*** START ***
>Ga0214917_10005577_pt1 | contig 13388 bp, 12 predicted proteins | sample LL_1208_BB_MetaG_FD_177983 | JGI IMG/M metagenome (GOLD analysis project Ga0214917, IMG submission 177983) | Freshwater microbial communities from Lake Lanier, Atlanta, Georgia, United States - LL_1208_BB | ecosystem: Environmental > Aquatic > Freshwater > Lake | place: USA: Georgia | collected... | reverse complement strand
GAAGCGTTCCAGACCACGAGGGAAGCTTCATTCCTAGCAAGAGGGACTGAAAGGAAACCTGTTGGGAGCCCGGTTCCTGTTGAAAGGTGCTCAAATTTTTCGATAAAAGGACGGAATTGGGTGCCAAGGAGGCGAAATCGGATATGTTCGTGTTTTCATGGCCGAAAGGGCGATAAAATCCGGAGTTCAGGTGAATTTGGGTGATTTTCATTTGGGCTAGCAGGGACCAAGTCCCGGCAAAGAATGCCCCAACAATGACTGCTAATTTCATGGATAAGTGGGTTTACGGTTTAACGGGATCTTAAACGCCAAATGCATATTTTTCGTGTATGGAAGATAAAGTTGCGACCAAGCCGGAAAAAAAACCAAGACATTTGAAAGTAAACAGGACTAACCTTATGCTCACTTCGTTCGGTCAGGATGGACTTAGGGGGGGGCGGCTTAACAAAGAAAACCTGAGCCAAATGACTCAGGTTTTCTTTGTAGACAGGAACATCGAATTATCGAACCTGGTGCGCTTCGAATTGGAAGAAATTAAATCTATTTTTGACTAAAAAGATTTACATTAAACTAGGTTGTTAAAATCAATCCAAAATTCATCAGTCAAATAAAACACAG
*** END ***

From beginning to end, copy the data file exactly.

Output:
>Ga0214917_10005577_pt1 | contig 13388 bp, 12 predicted proteins | sample LL_1208_BB_MetaG_FD_177983 | JGI IMG/M metagenome (GOLD analysis project Ga0214917, IMG submission 177983) | Freshwater microbial communities from Lake Lanier, Atlanta, Georgia, United States - LL_1208_BB | ecosystem: Environmental > Aquatic > Freshwater > Lake | place: USA: Georgia | collected... | reverse complement strand
GAAGCGTTCCAGACCACGAGGGAAGCTTCATTCCTAGCAAGAGGGACTGAAAGGAAACCTGTTGGGAGCCCGGTTCCTGTTGAAAGGTGCTCAAATTTTTCGATAAAAGGACGGAATTGGGTGCCAAGGAGGCGAAATCGGATATGTTCGTGTTTTCATGGCCGAAAGGGCGATAAAATCCGGAGTTCAGGTGAATTTGGGTGATTTTCATTTGGGCTAGCAGGGACCAAGTCCCGGCAAAGAATGCCCCAACAATGACTGCTAATTTCATGGATAAGTGGGTTTACGGTTTAACGGGATCTTAAACGCCAAATGCATATTTTTCGTGTATGGAAGATAAAGTTGCGACCAAGCCGGAAAAAAAACCAAGACATTTGAAAGTAAACAGGACTAACCTTATGCTCACTTCGTTCGGTCAGGATGGACTTAGGGGGGGGCGGCTTAACAAAGAAAACCTGAGCCAAATGACTCAGGTTTTCTTTGTAGACAGGAACATCGAATTATCGAACCTGGTGCGCTTCGAATTGGAAGAAATTAAATCTATTTTTGACTAAAAAGATTTACATTAAACTAGGTTGTTAAAATCAATCCAAAATTCATCAGTCAAATAAAACACAG